While small fleets and leased operators report continuing severe freight and rate problems related to COVID-19 restrictions, an increasing share is optimistic that conditions will improve soon, based on a recent Overdrive survey.
One in five respondents expect freight levels to increase in the next 30 days, based on results gathered May 14-19. More broadly, 70% expect freight to stay the same or improve. Asked the same question about a month earlier, the same-or-improve total was only 42%.
Nationwide, recent weeks have seen similar signs of optimism as elected officials have loosened quarantine restrictions. Some manufacturers, restaurants, retailers, casinos and others have taken steps toward reopening. Fuel sales have risen, along with reports of increased traffic.
Michigan-based Eagle Express small fleet owner Leander Richmond, like more than a fifth of survey respondents, has been aggressively pursuing new direct lines of business, given widespread mistrust of brokers during the slowdown.
“We were very hard-hit mid-January through last month,” Richmond said this week, speaking apart from the survey. His 10-plus truck fleet hauls freight on flatbed conestogas. “Things are trending upward now. Last week was a positive week, and this week is very positive, with normal-paying loads.”
Almost all of the survey’s 213 respondents were operators with their own authority. Slightly more than half were one-truck operators, leased or independent.
In the most recent survey, 78% of respondents reported either being “totally shut down” or “running far less than usual.” That was slightly below the share reporting the same two weeks earlier. Equally gloomy were the responses to the pandemic’s effect on recent freight levels: 59% saying “decreased significantly” and another 20% “decreased,” among the strongest negative ratings in the six polls over the last two months.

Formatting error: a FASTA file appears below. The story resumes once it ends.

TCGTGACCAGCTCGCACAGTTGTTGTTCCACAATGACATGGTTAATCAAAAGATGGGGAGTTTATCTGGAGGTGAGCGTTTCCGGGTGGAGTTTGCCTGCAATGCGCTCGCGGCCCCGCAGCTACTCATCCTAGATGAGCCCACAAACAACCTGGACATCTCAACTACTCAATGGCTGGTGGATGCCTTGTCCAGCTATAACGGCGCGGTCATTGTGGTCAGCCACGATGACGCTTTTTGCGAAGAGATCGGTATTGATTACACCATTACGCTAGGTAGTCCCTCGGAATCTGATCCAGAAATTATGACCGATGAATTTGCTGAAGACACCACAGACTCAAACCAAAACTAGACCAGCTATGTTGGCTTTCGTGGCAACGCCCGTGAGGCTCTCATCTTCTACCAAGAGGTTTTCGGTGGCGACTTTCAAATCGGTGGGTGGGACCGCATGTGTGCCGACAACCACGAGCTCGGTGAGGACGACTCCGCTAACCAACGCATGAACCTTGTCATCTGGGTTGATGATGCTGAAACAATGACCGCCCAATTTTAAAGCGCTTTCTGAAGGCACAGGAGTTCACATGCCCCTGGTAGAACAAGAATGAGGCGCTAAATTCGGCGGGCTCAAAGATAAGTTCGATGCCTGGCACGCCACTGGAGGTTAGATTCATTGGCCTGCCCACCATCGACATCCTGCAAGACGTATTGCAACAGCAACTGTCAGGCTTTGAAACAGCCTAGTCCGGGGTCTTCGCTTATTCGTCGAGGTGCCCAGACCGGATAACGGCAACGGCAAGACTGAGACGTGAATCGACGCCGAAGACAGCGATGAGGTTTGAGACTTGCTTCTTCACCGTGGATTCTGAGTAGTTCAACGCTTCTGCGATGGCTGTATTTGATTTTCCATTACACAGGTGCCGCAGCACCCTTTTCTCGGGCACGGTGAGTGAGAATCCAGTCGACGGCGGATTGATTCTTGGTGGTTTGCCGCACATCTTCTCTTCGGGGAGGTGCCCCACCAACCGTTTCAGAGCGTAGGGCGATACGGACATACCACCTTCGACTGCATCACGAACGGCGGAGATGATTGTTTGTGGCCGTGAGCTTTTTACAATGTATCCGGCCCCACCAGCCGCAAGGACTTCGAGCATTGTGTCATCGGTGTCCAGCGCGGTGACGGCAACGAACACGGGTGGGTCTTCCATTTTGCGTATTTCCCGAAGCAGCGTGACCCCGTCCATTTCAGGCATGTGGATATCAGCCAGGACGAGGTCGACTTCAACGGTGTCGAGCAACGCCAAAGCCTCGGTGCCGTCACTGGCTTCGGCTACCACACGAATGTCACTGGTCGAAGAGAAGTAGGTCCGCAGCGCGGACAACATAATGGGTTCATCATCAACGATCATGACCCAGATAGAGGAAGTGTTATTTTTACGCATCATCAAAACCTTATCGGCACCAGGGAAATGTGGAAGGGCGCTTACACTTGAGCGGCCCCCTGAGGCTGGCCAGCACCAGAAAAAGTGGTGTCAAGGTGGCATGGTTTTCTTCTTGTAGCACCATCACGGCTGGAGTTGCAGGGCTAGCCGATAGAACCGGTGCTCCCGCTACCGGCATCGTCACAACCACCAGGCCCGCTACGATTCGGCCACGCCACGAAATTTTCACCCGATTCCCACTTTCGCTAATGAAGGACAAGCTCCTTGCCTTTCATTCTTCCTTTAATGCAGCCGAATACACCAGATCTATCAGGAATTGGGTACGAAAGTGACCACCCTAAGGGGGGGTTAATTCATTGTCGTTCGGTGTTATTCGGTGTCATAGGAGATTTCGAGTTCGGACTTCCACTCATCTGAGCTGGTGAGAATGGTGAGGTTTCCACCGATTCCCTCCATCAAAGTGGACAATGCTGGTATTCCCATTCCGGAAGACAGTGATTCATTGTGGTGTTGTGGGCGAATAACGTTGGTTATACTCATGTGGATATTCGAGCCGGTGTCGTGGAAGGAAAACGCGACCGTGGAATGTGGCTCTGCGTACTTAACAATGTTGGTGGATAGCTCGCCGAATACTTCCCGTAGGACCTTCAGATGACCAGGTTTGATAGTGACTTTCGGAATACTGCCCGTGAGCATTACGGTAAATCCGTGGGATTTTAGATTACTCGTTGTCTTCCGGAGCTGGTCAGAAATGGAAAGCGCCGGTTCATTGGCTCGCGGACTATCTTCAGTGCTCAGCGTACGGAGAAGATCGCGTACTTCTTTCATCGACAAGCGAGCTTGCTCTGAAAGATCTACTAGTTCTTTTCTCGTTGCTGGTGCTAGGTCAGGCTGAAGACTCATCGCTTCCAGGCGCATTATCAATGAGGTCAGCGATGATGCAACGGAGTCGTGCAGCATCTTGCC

Respondents’ comments echoed persistent complaints of rates being too low to turn a profit and brokers exploiting the situation by taking huge commissions on loads. And the woes extend beyond rates, noted one respondent: “Drivers are going broke out here, no help from anyone, truck stops still charge 18 to 25 dollars to park. No showers, no food, at some places, no supplies, mask, gloves, hand sanitizer, no alcohol. Our bills are piling up, BROKERS are stealing from the drivers with LOW RATES.”
Only half of respondents say they have applied for either of the two rounds of the federal Paycheck Protection Program. Of those who applied, 46% were approved. The rest were rejected or have not learned of their status.
About one in five respondents have applied for pandemic-related unemployment compensation, which is now available to independent contractors. Of those who applied, 38% were approved.